Local farmer Paul Spence is making a name for himself in local food circles as a culinary farmer.
In fact, his name appears right on the menu beside a chicken entrée at The Only On King, a high-end restaurant in downtown London.
Spence’s deal to supply the food and also be identified with it is part of a growing trend in which chefs directly connect with farmers.
“When you say the farmer’s name and the location, you’re superseding what local is because you’re giving (the customer) the ability to look him up on the Internet, drive out to his farm and talk to him, instead of it being just locally sourced,” said Spence, who with his family farms near Kent Bridge.
The fifth-generation farmer, who raises goats and chickens, never envisioned he would have his name on a menu or be talking to chefs and their customers about how their food is produced.
Moreover, while studying agriculture at the University of Guelph, he didn’t think he would come back home to farm.
While a series of events have contributed to his current business model, a key moment occurred when he married his wife Sara, who is from Ecuador.
Spence was blown away by the quality of the tasty meal served by his in-laws at their reception.
“Her parents put on this dinner and the sausage and the food was just phenomenal,” recalled Spence. “So I came back here and tried to figure out why I can’t find that type of food here.”
Combining the food of his wife’s culture and his farming methods of growing his own feed and producing the meat without growth hormones or additives, Spence established Lo Maximo Meats and sold the products at farmers’ markets in London.
The interaction with his customers and “foodies” proved to be invaluable while building a reputation for his business.
“They wanted an experience and that got us thinking about food as an experience, not to just buy it at the grocery store and eat it,” said Spence, whose farm has now been featured in many online articles and in the Summer 2013 issue of Edible Toronto, a magazine that covers local food in the Golden Horseshoe.
The couple started hosting South American-style barbeques – Experience Casa Latina – at a one-room schoolhouse near their farm to give people a different food experience while promoting the food and its culture.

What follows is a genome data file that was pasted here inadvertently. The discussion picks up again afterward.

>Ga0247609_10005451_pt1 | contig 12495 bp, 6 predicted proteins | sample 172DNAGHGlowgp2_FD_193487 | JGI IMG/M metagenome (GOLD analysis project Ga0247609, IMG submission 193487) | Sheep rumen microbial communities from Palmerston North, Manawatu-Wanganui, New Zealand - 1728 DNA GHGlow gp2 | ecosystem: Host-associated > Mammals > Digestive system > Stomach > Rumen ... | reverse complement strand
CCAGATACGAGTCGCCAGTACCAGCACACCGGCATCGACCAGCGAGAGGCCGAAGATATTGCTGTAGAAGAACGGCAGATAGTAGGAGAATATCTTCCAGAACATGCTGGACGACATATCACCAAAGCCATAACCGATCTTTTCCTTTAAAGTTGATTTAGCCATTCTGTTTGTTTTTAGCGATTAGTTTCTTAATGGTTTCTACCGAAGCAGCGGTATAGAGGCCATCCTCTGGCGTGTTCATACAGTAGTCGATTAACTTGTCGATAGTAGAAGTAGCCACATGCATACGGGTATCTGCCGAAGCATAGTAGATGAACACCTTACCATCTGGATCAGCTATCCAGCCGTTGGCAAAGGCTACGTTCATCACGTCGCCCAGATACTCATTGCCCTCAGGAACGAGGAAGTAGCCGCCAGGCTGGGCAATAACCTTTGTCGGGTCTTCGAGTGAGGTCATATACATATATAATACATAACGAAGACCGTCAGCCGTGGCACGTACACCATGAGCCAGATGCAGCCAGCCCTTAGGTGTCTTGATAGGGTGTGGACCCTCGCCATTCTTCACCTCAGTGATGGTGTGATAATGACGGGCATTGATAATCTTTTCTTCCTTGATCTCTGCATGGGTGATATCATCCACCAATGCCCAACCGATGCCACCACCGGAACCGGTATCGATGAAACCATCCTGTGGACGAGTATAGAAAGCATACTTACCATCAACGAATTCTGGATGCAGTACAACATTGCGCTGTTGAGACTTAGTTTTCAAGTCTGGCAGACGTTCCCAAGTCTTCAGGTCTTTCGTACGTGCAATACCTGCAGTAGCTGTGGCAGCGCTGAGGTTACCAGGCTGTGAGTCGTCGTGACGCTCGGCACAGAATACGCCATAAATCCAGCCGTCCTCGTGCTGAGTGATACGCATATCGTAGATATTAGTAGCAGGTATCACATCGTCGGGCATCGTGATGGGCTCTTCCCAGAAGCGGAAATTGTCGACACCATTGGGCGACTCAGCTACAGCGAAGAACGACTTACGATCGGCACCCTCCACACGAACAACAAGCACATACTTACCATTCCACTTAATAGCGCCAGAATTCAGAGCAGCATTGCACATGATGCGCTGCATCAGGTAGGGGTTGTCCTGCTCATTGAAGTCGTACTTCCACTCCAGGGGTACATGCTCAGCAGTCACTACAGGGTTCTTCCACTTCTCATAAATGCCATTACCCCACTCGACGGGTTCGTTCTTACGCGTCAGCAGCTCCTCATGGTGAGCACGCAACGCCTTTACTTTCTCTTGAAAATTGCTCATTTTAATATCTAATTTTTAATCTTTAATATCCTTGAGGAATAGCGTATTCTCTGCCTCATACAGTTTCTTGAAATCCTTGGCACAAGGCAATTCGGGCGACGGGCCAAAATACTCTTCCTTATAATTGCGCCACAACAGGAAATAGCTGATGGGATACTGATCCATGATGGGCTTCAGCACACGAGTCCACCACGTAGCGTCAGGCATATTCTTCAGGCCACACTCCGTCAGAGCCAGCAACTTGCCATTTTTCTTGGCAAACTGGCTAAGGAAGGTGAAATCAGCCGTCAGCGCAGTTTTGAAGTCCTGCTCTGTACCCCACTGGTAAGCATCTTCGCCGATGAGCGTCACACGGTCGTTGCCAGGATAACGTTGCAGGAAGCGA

Spence also conducts meat workshops at the Pristine Olive Tasting Bar in London to explain how he produces his food.
It was through those workshops that he connected with the chefs at The Only on King.
With the restaurant consuming almost all he can produce, Spence no longer sells at the farmers’ markets.
As part of his farm’s evolution, he has started to grow heritage grains – varieties grown by our ancestors – like Red Fife wheat that was grown in the 1800s.
In addition to growing the grain for food or feeding it to his animals, Spence has been talking to craft brewers, including a group that wants form a microbrewery in Chatham, about using Red Fife for their beer.
“Chatham-Kent produces ridiculous amounts of food, but we’re invisible,” said Spence of C-K’s food business. “It goes on the back of a truck or to a distribution centre. People want stories; people want connections. All the other municipalities are figuring this out; we’re slowly getting it.”
To that end, Spence is taking part in the second annual C-K Table, an event celebrating the quality and diversity of food produced in the area.
The event includes a gala dinner on Sept. 21 at Parks Blueberries and Country Store, and market and farm tours on the following day.
Details are available at www.cktable.ca.
For more on Paul Spence, his website is at www.experiencecasalatina.ca or call Lo Maximo Meats at 519-365-9791.